New Zealand supported a successful bid by Palestine on Friday to upgrade its status in the United Nations.
It has become a non-member state on a general assembly vote of 138 to nine with 41 abstentions.
Palestine was previously a non-member entity and President Mahmud Abbas says the vote delivered a birth certificate for his nation.
The United States, Israel and Canada were among countries opposed to the change while France led a group of European powers backing Palestine's bid. Australia and Britain were among the abstentions.
Foreign Minister Murray McCully says the decision to support Palestine's resolution reflected a long-standing policy position.
"We believe that Israel and a Palestinian state should exist side by side, each respecting the other's right to peace," he said.
"Palestine has delivered a resolution that is moderate, constructive and reflects our commitment to a two-state solution."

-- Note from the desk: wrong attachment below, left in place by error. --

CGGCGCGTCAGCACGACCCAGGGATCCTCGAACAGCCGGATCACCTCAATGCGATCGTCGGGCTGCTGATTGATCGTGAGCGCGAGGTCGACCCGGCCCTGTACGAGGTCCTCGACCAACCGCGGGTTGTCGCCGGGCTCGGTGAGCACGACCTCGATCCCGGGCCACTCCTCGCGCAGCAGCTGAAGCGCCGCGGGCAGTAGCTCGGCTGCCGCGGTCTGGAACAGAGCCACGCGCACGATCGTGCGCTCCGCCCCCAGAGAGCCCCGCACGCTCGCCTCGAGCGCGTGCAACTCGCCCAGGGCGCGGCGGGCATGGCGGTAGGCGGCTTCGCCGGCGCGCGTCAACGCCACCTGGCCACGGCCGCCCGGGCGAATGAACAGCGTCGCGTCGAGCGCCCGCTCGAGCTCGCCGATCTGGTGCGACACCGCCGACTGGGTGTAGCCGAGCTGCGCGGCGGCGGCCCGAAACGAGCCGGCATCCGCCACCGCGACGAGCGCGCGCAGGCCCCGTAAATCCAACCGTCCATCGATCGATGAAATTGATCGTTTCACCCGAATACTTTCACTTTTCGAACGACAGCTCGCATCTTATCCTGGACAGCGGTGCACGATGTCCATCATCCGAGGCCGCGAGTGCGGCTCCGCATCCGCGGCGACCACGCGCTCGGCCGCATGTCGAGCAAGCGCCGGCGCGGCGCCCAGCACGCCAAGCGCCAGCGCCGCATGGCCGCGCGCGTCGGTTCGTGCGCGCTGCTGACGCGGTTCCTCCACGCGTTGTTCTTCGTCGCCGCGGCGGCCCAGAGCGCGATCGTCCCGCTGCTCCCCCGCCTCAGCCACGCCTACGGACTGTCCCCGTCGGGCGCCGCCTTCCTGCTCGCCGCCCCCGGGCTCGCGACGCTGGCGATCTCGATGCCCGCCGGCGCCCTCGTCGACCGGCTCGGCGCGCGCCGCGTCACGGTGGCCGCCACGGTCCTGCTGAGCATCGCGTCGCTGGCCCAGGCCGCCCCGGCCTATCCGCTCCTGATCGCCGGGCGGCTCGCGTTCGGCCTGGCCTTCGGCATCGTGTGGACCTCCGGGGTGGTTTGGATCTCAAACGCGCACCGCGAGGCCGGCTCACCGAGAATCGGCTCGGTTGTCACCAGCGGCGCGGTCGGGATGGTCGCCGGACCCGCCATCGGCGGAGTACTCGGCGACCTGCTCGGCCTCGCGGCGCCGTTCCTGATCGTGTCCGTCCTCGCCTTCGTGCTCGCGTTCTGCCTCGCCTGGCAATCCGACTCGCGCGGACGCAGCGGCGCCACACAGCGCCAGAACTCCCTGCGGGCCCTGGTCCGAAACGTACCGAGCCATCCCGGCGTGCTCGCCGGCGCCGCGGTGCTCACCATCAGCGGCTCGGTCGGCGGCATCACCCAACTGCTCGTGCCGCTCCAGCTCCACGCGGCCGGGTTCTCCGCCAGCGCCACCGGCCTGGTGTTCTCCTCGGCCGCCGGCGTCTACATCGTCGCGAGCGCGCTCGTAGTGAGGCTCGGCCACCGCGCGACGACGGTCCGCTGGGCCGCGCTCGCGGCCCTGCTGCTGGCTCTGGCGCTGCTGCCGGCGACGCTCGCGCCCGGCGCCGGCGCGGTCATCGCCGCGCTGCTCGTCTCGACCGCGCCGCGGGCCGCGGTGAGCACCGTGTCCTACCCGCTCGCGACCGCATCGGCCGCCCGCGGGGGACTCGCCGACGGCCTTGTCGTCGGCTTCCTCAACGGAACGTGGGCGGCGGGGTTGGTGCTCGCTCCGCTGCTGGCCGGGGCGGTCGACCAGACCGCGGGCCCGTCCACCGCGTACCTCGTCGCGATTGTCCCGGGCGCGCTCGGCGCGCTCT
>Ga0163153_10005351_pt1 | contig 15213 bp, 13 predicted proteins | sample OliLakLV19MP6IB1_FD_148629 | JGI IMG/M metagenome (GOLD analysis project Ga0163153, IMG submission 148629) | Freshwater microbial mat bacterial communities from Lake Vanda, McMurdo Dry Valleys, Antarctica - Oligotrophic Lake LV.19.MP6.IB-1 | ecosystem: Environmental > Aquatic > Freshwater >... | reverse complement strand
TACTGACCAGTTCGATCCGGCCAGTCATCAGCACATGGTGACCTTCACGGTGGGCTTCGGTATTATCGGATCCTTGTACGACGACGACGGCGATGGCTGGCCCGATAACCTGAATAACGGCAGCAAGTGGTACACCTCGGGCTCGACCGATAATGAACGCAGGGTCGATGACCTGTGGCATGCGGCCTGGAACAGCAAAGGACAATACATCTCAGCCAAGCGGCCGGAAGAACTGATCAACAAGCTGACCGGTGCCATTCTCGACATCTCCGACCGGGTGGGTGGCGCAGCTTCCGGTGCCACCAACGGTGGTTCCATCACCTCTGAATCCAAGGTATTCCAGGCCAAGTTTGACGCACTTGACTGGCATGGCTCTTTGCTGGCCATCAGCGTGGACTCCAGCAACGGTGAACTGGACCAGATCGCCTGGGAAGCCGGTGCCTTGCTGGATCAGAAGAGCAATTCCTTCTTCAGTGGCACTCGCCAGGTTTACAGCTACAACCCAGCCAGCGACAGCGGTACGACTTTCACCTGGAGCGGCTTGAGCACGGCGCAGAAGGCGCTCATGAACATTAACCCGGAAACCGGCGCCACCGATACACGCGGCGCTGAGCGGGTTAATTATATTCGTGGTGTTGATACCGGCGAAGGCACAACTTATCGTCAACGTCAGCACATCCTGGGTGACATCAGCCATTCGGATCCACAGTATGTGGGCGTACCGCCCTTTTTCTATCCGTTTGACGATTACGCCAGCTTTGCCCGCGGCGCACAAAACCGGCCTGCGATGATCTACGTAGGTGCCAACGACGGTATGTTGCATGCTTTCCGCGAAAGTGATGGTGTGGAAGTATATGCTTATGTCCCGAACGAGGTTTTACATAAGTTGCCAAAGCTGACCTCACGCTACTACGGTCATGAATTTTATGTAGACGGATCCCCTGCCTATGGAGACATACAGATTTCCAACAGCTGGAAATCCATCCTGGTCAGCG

Mr McCully said before the vote that New Zealand's representative would explain the government's "absolute commitment" to Israel's right to safety and condemn the actions of Hamas extremists.
"However, we will also assert our support for the moderate leadership of President Abbas, Prime Minister Fayyad and others who are working to make a two-state solution a viable goal."
The Green Party backed the government's position.
"New Zealand needs to make sure that Palestine and its people enjoy the rule of international law and secure their legitimate political rights," global affairs spokesman Kennedy Graham said.
"This will establish the right framework for negotiations and promote the chances of a credible and enduring political settlement to the Israel-Palestine problem."